* Q3 EBITDA NOK 14.6 bln vs forecast NOK 14.1 bln
* Expects 2020 EBITDA to rise vs earlier flat forecast
* Says cost cuts outweigh revenue decline
* Shares rise 3%
OSLO, Oct 21 (Reuters) - Norway's Telenor raised
its full-year earnings guidance after beating third-quarter
expectations on Wednesday as cost cuts offset lower subscriber
and roaming revenue.
Shares in the telecoms provider, which late on Tuesday sold
its headquarters to free up capital, were 3% higher at 0805 GMT,
outperforming a 0.2% decline in Oslo's benchmark index.
Adjusted earnings before interest, tax, depreciation and
amortisation (EBITDA) for the July-September quarter rose 4% to
14.6 billion Norwegian crowns ($1.58 billion), topping the 14.1
billion expected by analysts, Refinitiv Eikon data showed.
Telenor, active in nine countries across Europe and Asia,
said it expected underlying core earnings (EBITDA) to rise by a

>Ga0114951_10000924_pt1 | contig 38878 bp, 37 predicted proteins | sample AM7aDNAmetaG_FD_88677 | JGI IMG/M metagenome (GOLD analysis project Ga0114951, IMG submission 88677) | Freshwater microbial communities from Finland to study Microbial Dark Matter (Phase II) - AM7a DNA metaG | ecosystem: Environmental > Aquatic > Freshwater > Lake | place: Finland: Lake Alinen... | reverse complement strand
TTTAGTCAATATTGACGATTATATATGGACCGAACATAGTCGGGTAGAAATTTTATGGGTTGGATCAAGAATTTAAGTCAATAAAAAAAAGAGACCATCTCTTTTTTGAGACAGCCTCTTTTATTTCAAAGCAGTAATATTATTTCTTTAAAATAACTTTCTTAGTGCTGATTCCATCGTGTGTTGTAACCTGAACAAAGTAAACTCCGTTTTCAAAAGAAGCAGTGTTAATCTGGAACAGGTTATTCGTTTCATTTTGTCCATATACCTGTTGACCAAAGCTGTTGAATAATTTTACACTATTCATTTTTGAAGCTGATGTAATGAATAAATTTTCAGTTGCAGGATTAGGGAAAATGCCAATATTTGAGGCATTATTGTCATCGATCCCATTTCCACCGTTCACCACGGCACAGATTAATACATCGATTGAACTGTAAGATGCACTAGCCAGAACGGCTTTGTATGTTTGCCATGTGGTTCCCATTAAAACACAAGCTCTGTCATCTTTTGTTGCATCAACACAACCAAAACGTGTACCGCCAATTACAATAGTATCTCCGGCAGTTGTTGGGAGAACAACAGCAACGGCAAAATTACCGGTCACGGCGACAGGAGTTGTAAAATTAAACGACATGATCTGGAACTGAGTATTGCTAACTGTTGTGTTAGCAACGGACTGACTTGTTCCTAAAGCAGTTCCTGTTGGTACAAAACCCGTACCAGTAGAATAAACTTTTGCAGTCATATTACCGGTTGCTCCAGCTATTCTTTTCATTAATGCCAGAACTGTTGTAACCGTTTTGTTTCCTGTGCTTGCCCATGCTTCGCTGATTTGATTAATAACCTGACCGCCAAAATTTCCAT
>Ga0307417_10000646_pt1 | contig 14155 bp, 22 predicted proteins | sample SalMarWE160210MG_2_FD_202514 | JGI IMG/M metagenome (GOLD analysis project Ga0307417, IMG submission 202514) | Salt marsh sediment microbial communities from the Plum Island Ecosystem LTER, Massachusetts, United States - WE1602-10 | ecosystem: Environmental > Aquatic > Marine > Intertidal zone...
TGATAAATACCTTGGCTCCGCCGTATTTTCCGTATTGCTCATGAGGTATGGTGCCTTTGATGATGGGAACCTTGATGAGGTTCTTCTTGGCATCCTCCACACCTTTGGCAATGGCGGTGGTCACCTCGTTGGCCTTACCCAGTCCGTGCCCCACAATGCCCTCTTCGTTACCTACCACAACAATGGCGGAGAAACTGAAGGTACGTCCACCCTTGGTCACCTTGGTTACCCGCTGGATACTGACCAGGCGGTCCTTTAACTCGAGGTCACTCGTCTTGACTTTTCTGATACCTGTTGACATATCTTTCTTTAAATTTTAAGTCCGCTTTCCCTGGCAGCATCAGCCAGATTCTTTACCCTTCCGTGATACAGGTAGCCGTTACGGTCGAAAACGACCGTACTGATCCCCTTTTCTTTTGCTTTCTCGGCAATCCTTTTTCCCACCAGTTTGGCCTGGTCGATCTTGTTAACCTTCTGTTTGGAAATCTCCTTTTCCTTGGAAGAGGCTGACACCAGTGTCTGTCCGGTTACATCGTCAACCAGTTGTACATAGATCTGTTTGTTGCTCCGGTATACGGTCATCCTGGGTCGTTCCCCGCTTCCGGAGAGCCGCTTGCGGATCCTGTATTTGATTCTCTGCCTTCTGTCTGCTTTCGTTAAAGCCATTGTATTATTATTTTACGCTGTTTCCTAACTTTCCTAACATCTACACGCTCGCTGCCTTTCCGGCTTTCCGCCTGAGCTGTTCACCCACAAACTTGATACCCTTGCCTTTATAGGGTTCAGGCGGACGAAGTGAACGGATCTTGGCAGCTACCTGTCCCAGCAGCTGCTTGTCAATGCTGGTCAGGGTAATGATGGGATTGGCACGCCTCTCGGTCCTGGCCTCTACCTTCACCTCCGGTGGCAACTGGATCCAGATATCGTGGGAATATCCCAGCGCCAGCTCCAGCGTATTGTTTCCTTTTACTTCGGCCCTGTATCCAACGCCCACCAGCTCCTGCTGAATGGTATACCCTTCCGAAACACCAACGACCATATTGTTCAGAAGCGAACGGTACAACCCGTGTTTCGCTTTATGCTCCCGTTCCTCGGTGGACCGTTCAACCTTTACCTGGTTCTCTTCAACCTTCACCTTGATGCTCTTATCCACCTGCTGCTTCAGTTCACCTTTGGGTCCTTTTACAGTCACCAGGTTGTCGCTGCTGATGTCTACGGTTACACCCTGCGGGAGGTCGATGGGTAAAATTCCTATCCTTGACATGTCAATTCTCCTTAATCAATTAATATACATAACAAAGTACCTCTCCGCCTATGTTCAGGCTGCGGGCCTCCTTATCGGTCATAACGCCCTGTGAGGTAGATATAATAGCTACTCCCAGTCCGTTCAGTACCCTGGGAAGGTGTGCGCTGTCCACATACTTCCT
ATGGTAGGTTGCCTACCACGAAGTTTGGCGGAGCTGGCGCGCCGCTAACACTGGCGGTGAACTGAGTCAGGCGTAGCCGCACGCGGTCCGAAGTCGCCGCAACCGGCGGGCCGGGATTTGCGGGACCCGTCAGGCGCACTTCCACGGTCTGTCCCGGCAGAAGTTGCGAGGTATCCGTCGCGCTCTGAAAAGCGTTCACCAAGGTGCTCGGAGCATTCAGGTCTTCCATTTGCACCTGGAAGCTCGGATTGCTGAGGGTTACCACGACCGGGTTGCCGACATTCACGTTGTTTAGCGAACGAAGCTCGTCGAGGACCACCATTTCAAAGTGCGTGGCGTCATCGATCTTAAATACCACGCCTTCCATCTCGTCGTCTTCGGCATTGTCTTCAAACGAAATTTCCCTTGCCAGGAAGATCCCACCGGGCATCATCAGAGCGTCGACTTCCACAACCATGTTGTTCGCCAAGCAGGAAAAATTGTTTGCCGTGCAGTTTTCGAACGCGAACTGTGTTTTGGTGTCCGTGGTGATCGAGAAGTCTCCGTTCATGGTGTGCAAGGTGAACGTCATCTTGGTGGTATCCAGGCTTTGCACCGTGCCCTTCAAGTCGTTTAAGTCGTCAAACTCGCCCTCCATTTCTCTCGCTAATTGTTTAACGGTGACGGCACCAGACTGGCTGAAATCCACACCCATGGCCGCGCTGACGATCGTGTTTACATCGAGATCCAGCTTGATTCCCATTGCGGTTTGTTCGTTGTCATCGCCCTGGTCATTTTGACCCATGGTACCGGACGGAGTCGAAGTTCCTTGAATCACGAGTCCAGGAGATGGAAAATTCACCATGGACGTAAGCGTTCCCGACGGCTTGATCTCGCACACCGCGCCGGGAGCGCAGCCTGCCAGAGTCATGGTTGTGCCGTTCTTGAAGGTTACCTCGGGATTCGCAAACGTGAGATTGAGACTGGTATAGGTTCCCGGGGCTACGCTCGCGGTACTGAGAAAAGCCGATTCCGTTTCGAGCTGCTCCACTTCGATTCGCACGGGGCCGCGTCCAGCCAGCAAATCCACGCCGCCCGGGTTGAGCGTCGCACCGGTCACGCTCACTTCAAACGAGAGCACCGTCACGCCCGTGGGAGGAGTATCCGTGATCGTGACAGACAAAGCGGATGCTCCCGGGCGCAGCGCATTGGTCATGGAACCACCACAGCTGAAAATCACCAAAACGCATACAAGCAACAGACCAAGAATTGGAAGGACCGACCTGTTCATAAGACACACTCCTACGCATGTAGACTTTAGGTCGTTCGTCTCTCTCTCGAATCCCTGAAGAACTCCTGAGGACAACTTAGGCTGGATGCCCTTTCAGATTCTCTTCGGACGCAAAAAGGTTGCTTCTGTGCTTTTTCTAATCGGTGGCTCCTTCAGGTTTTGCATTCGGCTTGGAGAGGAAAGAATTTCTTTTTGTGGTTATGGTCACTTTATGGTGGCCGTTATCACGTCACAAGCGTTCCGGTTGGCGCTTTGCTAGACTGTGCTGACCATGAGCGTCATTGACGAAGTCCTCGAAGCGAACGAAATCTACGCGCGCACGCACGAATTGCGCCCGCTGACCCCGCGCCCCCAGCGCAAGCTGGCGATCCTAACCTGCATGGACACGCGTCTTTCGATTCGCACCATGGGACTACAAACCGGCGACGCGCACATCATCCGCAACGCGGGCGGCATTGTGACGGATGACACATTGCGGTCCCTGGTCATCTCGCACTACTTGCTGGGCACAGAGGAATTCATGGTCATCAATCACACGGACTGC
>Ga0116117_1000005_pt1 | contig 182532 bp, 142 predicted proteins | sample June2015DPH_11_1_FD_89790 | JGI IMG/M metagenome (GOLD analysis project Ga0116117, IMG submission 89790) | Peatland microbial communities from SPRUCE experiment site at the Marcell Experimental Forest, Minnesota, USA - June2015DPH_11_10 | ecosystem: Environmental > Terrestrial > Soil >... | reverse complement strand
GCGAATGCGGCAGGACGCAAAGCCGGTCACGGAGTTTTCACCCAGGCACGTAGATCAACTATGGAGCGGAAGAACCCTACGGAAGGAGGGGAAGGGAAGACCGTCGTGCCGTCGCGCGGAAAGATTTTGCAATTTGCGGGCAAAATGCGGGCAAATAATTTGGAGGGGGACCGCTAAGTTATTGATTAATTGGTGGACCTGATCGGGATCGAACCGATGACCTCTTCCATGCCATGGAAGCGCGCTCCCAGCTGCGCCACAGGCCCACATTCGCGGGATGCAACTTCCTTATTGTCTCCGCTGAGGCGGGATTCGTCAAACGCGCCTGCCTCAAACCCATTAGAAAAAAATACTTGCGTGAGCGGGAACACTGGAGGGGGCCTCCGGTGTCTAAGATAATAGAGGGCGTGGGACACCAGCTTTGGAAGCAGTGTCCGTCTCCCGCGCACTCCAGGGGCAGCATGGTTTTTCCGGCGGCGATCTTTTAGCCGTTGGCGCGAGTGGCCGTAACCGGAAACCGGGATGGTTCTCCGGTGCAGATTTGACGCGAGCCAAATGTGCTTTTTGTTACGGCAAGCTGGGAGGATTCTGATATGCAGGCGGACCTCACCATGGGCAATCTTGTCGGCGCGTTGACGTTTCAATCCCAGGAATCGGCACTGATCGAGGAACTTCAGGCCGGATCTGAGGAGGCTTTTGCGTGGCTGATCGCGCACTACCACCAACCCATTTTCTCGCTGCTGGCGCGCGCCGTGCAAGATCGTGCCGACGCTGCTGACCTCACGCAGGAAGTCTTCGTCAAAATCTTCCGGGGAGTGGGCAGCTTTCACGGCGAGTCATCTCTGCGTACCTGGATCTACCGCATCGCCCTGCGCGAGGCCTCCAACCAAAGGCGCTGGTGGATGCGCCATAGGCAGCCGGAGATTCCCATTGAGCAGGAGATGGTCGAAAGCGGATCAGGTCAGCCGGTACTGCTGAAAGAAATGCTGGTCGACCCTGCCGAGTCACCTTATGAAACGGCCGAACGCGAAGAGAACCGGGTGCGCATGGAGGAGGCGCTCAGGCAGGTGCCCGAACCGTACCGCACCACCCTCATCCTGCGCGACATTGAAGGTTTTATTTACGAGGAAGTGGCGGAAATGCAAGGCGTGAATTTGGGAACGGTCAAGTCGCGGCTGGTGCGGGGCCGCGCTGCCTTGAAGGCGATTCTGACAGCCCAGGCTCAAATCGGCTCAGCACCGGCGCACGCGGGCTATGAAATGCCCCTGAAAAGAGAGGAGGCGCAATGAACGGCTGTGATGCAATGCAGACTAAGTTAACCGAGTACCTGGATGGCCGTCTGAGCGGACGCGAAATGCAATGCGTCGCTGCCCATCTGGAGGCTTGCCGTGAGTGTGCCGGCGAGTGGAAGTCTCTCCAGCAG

low single digit percentage this year, compared with its
previous forecast of a flat year-on-year outcome.
The company's operations in Pakistan and Bangladesh saw
strong subscriber growth in the quarter, a turnaround from the
decline seen in the preceding three months when COVID-19
lockdowns prevented many from topping up pre-paid subscriptions.
"Telenor's third quarter results highlight the strength of
our operating model," Chief Executive Officer Sigve Brekke said.
The company cut operating costs by 8% in the quarter,
helping to cushion a 2% fall in its underlying subscriber and
"The very strong cost performance once again from Telenor is
driving the good quarter," JP Morgan wrote in a note to clients.
Overall revenue, including from acquired businesses, rose to
30.0 billion crowns from 28.4 billion a year ago, just missing
analyst expectations of 30.3 billion.
Telenor maintained a prediction for a low single-digit
percentage decline in annual subscription and traffic revenue,
as well as a forecast that capital expenditure would amount to
around 13% of sales for the full year.
The company's operations in Thailand took a hit from the
continued shortfall in tourism revenues, while increased
competition in Malaysia and a regulatory re-registration of SIM
cards for mobile phones in Myanmar impacted its overall
($1=9.2290 Norwegian crowns)
(Reporting by Terje Solsvik; Editing by Aditya Soni and Mark